Tuesday Nov 6th 2012: Tweet-up with Garr Reynolds

November 4, 2012

As regular readers will be well aware, Garr Reynolds is in London this week for the Presentation Zen European Seminar 2012, and the world premiere of his new seminar, the Presentation Zen Storytelling Masterclass, both in association with Ideas on Stage. As in 2010 and 2011, we are extremely proud to work with Garr and bring his unique approach to presentations to a wider audience in Europe.

Garr also sees this as an opportunity to meet like-minded people, fans etc, so each year we also organize a ‘tweet-up’, which is simply a time and place where Garr’s fans can come along, buy a drink and chat with him. No tickets, no entry fee, nothing formal – just a meet-up, but organized via social media, hence the name ‘tweet-up’.

As Garr will be giving a short talk at the Apple Store in Regent Street, all about Keynote, from 6-7pm on Tuesday 6th November, we’re organizing the tweet-up just after that, and just around the corner. It will be at an eclectic place called Flat Planet, which serves drinks of course but which is famous for its excellent organic flatbreads. We’ve reserved the basement from 7.15pm to 9.00pm so please come along, get a drink and/or a flatbread, and come down to chat with Garr.

I’ll be there too of course, so if you are in the London area, come and join us, and by all means come and enjoy Garr’s talk at the Apple Store beforehand.

Address: Flat Planet, 39 Great Marlborough Street, London W1F 7JG (next to Liberty)

Time: Tuesday 6th November 2012, 7.15pm – 9.00pm

Here’s a link to a Google map showing the location together with the route from the Apple Store in Regent Street.


Not Just European – The 2012 Presentation Zen European Seminar

October 9, 2012

With a month to go before this year’s Presentation Zen European Seminar, we have a remarkable range of people coming to London to see Garr Reynolds and learn the new way of presenting from the master himself.

We have people coming from 16 countries (so far), including the USA, Canada and Japan, so it isn’t really a European Seminar any more! Once again, Garr is proving to be a star attraction, and I’m sure this year’s seminar is going to be as amazing as our Paris seminars in 2010 and 2011.

We’ve already sold out the Presentation Zen Storytelling Masterclass on November 8th, aimed mainly at those who’ve already attended the Presentation Zen Seminar, but we still have some places left for the main seminar on November 7th 2012, at the Hilton London Paddington – including some very cheap tickets for current students, with the reduction code PZSTUDENT.

So if you’d like to join us all in London, be fast because there aren’t many places left. Sign up now!


Announcing a great event in London – and it’s not the Olympics!

July 27, 2012

In 2010 and 2011, Ideas on Stage was proud to organize the Presentation Zen European Seminar in Paris. This was Garr Reynolds‘ only public seminar in Europe each year, and it brought people from ten European countries and as far afield as Seattle to learn directly from the world’s leading presentation expert.

In 2012, we’re taking the show on the road, and where better than London, the year’s most happening city? On November 7th, Garr will give his Presentation Zen European Seminar 2012, and since this sold out in 2010 and 2011, this year we’ve hired a bigger room with more space – but tickets are already selling quickly so get yours fast…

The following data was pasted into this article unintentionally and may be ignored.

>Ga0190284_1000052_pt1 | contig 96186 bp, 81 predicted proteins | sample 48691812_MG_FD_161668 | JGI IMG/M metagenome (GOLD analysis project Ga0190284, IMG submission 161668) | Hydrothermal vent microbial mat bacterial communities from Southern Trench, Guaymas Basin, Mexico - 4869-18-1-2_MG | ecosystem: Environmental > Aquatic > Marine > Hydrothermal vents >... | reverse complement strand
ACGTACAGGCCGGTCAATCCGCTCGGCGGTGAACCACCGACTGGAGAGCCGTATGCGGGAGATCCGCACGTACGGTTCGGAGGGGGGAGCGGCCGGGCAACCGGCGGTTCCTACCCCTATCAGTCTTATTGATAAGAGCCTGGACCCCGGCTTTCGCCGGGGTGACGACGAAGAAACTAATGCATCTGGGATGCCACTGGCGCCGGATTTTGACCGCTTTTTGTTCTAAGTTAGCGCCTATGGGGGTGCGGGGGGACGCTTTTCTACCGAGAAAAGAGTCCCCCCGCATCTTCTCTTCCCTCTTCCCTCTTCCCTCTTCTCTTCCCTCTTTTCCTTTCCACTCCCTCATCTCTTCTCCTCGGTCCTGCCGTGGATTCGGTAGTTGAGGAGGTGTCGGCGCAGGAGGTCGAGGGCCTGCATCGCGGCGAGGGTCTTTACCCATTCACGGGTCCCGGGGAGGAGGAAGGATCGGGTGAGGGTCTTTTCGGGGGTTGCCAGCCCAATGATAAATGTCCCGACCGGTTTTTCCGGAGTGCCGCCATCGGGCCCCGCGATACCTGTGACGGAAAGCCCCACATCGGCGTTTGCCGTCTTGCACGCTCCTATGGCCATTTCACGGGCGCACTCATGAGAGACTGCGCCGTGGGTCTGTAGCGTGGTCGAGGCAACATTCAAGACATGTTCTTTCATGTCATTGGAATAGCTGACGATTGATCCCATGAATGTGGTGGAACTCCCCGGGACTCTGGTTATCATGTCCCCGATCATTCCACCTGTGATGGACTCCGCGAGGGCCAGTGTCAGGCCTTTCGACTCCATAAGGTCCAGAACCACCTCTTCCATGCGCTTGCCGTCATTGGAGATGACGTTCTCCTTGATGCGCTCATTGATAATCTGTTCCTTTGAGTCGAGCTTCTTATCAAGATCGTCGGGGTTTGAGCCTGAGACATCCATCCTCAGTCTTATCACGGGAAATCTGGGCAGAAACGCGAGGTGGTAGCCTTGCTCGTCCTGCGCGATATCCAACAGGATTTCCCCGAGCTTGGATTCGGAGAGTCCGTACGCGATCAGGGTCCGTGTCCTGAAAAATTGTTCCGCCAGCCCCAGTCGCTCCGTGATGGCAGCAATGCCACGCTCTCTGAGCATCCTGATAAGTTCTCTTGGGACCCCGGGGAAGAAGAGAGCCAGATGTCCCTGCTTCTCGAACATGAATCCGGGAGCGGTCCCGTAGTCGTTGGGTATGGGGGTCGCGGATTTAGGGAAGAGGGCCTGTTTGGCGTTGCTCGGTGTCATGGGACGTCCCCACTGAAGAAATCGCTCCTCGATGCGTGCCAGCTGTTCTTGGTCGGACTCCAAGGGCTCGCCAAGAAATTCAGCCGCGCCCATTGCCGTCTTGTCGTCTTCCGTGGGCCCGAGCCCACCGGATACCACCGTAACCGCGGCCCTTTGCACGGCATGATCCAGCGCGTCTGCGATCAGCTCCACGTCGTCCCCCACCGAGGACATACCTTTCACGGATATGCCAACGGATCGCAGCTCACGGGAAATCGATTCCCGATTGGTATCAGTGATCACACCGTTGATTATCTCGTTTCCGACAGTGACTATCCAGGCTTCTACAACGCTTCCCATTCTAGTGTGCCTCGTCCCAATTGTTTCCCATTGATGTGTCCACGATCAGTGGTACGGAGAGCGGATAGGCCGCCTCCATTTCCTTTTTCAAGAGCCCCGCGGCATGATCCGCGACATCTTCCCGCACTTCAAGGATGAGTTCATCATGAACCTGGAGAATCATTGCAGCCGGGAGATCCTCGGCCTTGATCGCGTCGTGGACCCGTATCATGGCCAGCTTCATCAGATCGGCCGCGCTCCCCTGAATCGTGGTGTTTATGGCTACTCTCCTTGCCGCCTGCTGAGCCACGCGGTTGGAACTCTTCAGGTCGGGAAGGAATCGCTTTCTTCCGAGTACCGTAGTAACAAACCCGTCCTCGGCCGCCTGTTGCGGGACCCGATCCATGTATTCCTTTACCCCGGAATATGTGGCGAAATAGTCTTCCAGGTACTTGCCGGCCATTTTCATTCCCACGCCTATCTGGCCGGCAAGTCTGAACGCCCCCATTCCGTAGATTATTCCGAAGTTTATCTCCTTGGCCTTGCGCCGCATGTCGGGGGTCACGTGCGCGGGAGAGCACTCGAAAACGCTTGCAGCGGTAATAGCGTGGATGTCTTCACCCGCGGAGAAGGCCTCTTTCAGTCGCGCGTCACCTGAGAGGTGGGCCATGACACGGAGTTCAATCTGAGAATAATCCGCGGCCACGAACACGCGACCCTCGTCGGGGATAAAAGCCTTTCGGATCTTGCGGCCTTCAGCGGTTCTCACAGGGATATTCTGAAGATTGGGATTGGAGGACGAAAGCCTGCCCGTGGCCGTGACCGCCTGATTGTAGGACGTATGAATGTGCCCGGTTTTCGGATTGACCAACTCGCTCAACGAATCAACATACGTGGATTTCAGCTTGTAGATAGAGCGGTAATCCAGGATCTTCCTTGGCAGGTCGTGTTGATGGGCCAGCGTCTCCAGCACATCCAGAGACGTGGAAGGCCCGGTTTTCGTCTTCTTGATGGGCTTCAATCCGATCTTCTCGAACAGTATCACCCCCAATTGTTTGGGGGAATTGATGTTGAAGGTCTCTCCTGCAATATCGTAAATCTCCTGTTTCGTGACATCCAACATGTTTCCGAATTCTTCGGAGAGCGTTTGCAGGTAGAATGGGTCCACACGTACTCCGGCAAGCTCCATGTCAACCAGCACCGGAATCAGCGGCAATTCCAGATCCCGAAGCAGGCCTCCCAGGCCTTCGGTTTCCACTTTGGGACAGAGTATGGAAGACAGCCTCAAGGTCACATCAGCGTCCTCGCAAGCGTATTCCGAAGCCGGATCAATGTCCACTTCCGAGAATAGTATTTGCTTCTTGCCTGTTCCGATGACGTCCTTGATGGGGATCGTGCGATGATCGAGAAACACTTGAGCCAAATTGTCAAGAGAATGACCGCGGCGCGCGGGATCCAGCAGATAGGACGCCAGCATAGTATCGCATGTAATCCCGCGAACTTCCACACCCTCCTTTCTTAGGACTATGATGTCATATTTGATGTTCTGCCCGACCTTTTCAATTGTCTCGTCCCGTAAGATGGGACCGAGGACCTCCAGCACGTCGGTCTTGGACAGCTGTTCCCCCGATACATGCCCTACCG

We’re also delighted to offer something new this year, especially for those who already attended Garr’s seminar in 2010 or 2011 (or the 2012 edition): the following day, on November 8th, will see the world premiere of Garr’s brand-new Presentation Zen Storytelling Masterclass. Effective slide design and powerful delivery are not enough: every great presentation is based on a mastery of the art of storytelling.

You can buy tickets for one or other seminar, or – until August 31st – you can get a combination ticket which gives you a huge 50% discount off the day 2 Storytelling Masterclass.

Don’t hesitate – reserve your place now, and if you get in quickly we’ve also negotiated some discount hotel rooms for you at the Hilton London Paddington, where both events will take place.

Direct link for more details: http://www.ideasonstage.com/presentation-zen-seminar-europe-2012-london/

I look forward to seeing you there!


Top 10 of 2011

December 20, 2011

As 2012 approaches, and many of us wind down for a relaxing break for Christmas and New Year, it’s time to take a look back at 2011 and what marked it most.

So just as I shared my Top 10 of 2010 last year, here is a rundown of the Top 10 Phil Presents posts of 2011. Whether you read them at the time or missed them, this is a chance to recap the most popular articles of the year (not including event reviews etc).

And let me say a warm thankyou to you, because it is the growing popularity of this blog and the many fine comments you make that keep me writing, sharing, and doing my bit to help change the world, one presentation at a time. Just as a presenter is on stage not because he or she is important but because their audience is important, I don’t write this blog because I am in some way great or important. I write it because you are important. You matter. You can change the world. My role is merely to help you do that in some small way.

So best wishes for a successful 2012, thanks for reading and listening, and enjoy the recap of the most popular posts of 2011.

10. DSK: How emotions beat logic every time

Written before Dominique Strauss-Kahn‘s New York trial was dropped, this took two key presentation lessons from the DSK-Diallo case and the public reaction in France.

9. Adapt To Your Audience

A presenter who takes the time to understand his or her audience, and tailors their presentation accordingly, is worth their weight in gold.

8. Do Investors Like Slideuments?

One of many pitch-related posts this year, this asked the question whether information-laden slideuments are appropriate in an investor pitch. (Clue: they’re not.)